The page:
I am no gangster, but I loved role in ‘Nairobi Half Life’
What you need to know:
- Maina did one episode on the KBC TV show Plot 10, before joining Sisimka Productions, where he acted in Wash and Set. On the show Guy Center, he played Alex Maranga, a producer. In October 2009, he joined Heartstrings Kenya as part of the creative team for the Churchill Show.
If you drew a picture of modern-day film and television in Kenya, it could look like 25-year-old Olwenya Maina, who played Oti, the gang leader and aggressive bad man in the movie Nairobi Half Life.
His portrayal of Oti earned him a nomination for best actor in a supporting role at the Africa Movie Academy Awards.
Although most people remember him from Nairobi Half Life and recently on the IEBC voter education commercials, Maina has an impressive experience in film, television and radio.
“Most people came to know me after Nairobi Half Life but I started radio drama with Trans World Radio while still in high school at Akibe School. I moved to the Kenya National theatre in 2007 and my first role was a villain; I played Shylock in the play Merchant of Venice,” he says. “I then did a film with the Mohammed Amin Foundation.”
Maina did one episode on the KBC TV show Plot 10, before joining Sisimka Productions, where he acted in Wash and Set. On the show Guy Center, he played Alex Maranga, a producer. In October 2009, he joined Heartstrings Kenya as part of the creative team for the Churchill Show.
“I also did two episodes in the show Changes and played Uncle Joe in Shuga 2 and the villainous Kaka in Mali,” he says.
Growing up, life was very different for Maina. Born and raised in Kangemi, Nairobi, he attended Kangemi Primary School and Murang’a High School before returning to a high school in Nairobi for family reasons.
“My younger years were very sheltered. I was an altar boy and wanted to become a priest. My love for the arts took over, though, and I never really faced objection from parents.”
Maina enjoys working with children. He teaches theatre in churches and schools, among them PCEA Bahati, St Francis Girls Mangu, and Buru Buru Girls. “There’s a project I am doing currently with Roots International at the GoDown.
Initially turned down
“We work with young Kenyan Somalis who have difficulty with Swahili and English. We bring them together through drama. We try to bridge the discrepancy between their cultures and ours.”
It may be hard to believe, but Maina was initially skipped for a role in Nairobi Half Life.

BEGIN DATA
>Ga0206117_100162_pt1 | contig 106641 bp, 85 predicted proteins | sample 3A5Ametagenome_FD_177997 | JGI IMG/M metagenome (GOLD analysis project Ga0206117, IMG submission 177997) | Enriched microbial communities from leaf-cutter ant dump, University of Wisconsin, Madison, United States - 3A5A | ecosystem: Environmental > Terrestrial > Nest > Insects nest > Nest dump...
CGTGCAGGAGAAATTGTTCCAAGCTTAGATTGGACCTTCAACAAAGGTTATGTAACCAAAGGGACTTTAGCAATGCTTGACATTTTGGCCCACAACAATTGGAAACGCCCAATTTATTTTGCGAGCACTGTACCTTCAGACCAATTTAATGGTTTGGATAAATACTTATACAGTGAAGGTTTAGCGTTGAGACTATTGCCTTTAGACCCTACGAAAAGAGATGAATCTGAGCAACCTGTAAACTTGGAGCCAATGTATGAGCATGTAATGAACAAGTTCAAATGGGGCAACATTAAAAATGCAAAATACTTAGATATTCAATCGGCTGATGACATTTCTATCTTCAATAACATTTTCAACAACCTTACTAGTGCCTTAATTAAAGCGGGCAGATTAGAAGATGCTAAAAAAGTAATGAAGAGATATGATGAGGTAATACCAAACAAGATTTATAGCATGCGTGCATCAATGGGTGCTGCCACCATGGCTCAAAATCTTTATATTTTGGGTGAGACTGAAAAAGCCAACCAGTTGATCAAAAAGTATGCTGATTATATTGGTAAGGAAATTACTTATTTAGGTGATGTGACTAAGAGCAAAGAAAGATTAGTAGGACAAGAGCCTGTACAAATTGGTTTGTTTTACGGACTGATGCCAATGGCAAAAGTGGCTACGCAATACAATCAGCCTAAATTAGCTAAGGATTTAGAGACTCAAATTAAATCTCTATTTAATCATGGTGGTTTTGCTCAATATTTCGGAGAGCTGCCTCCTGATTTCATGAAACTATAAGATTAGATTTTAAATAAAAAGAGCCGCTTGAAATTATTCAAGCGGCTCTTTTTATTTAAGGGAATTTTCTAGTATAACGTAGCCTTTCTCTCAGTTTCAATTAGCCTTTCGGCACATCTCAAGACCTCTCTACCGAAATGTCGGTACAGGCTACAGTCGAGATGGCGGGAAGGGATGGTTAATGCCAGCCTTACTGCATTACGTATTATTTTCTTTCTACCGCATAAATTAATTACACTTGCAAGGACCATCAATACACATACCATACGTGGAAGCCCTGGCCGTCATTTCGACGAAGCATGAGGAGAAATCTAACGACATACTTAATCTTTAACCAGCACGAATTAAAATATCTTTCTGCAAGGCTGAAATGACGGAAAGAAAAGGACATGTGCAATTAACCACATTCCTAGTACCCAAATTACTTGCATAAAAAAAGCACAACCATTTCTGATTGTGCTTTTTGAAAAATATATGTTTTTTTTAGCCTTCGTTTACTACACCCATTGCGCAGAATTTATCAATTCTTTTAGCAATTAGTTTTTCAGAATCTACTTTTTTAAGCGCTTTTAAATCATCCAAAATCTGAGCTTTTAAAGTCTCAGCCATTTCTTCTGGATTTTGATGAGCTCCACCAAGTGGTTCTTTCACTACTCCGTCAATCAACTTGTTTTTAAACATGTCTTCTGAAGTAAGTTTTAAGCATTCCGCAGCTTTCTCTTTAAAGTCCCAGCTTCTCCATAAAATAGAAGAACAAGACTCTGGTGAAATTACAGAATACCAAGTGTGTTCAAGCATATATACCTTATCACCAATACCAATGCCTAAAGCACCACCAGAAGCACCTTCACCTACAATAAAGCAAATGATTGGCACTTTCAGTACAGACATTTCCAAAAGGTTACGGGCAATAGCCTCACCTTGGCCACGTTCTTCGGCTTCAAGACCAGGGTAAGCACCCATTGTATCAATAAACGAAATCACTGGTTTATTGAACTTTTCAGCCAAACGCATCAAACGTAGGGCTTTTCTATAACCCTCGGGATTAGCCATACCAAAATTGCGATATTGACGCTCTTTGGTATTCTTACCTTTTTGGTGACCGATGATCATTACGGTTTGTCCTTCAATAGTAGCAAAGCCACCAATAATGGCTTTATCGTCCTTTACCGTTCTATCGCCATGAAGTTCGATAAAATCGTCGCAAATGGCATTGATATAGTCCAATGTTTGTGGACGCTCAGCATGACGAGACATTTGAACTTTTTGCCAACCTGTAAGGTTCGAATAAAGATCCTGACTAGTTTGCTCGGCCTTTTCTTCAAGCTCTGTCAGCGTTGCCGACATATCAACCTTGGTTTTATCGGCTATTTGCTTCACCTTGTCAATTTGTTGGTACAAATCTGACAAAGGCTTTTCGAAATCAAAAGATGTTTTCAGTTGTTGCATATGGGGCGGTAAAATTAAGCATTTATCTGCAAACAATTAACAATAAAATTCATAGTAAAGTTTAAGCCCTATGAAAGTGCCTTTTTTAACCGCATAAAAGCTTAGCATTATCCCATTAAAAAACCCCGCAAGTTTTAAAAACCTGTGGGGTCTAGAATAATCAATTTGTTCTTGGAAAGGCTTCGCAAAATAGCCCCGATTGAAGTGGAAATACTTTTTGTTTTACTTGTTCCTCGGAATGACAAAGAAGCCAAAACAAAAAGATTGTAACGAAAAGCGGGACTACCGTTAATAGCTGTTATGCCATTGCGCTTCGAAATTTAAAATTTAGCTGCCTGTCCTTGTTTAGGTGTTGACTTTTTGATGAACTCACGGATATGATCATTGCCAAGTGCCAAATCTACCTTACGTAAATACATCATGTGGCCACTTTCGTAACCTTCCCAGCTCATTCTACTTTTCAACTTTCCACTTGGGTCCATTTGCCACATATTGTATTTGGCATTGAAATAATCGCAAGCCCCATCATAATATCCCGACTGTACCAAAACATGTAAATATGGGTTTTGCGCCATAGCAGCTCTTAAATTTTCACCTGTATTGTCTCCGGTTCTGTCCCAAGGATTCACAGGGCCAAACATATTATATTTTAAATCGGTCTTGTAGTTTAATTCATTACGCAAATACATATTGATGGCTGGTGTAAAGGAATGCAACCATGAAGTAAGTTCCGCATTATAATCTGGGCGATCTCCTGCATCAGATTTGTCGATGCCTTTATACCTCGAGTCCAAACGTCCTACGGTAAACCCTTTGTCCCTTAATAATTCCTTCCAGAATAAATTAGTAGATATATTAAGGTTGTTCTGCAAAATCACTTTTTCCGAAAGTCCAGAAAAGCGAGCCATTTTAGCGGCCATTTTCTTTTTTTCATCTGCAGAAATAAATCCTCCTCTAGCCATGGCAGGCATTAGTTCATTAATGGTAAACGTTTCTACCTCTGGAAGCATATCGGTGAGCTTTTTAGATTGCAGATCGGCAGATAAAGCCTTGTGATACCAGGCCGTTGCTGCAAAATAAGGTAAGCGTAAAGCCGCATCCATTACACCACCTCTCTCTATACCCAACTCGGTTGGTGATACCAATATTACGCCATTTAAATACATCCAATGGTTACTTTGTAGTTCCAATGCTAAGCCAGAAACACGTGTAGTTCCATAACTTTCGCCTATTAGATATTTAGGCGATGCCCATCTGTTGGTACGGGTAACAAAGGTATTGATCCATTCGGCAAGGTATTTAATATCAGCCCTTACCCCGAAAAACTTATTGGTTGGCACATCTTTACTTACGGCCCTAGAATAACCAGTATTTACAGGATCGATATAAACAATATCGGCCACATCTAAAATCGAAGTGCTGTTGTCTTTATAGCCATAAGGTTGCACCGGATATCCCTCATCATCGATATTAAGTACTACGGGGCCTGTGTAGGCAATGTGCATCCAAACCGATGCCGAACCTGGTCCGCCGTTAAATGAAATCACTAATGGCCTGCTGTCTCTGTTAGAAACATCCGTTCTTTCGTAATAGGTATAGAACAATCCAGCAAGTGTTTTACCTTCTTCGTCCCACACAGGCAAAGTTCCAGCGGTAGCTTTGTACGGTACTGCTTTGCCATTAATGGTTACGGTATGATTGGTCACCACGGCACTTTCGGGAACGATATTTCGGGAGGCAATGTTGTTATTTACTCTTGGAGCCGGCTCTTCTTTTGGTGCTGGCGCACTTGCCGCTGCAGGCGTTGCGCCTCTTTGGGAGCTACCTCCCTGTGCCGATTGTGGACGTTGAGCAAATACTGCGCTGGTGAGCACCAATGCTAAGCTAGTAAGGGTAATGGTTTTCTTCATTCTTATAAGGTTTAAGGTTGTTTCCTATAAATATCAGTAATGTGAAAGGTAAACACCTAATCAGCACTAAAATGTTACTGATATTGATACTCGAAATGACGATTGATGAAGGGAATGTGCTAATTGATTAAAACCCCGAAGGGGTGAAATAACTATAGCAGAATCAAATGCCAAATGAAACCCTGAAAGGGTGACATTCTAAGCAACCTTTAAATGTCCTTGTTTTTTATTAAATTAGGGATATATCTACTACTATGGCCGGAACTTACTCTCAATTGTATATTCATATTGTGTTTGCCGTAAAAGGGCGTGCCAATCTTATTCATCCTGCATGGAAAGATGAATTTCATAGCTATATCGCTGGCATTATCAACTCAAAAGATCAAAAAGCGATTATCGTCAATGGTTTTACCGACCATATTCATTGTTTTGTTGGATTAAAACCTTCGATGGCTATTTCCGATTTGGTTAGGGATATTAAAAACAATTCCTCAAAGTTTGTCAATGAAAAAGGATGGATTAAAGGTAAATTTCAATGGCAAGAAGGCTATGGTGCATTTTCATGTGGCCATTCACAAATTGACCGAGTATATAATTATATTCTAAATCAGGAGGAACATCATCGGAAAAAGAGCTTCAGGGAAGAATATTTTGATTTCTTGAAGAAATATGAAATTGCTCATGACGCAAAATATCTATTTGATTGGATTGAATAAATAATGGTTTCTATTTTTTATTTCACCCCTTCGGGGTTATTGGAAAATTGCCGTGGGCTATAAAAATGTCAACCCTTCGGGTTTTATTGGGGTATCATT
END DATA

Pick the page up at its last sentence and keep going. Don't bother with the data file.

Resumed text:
“I was doing a project with Heartstrings and Usaid in 2010 and Kamau wa Ndungu, who was casting for the film, called me for auditions.”
As soon as he heard that world renowned director Tom Tykwer was among those involved, he rushed there.
“I auditioned and was short-listed, but by the second audition, I still hadn’t seen Tykwer. Eventually, they picked someone else.”
But unknown to him, the team had later decided to pick him.
“I was called on a Thursday and told to go for the script. At the entrance, Tom met me. I couldn’t believe it was him. We started on the film the following Monday.” The rest, as they say, is history.
After the film’s release a year and a half later, in 2012, Maina says his life changed. “It’s very positive when random, beautiful people stop you on the street and are genuinely interested in you. You get something positive about yourself and you believe in yourself more. The film has also opened a lot of doors for me professionally.”
When he is not working, Maina, collects and listens to music. “I love kwaito and indie music, I collect music as a hobby. I am also learning to play the guitar. I also love to travel,” he says.
Maina is very excited about his AMAA nominations. “I was the only Kenyan selected in that category, all the others are Nigerians. That is great because it’s a confirmation of my ability not just locally but also internationally and it’s very encouraging.”
Maina’s eyes light up behind his glasses when he speaks of his future plans. He is currently working on a comedy, Funny Money, at the Kenya National Theatre, but plans to start his own stand-up comedy show.
“The show is being produced by Alison Ngubini and it will be out very soon. I want to take comedy in Kenya to the heights of Mr Bean; every household had a copy. I am also working on a film with Boniface Mwangi about the life of a revolutionary Kenyan.”
Maina says that art, and specifically, acting in Kenya pays. “The problem is that people in Kenya equate acting success with money, which should not be the case. Artists should earn enough to be comfortable, but satisfaction in your work is what counts the most.”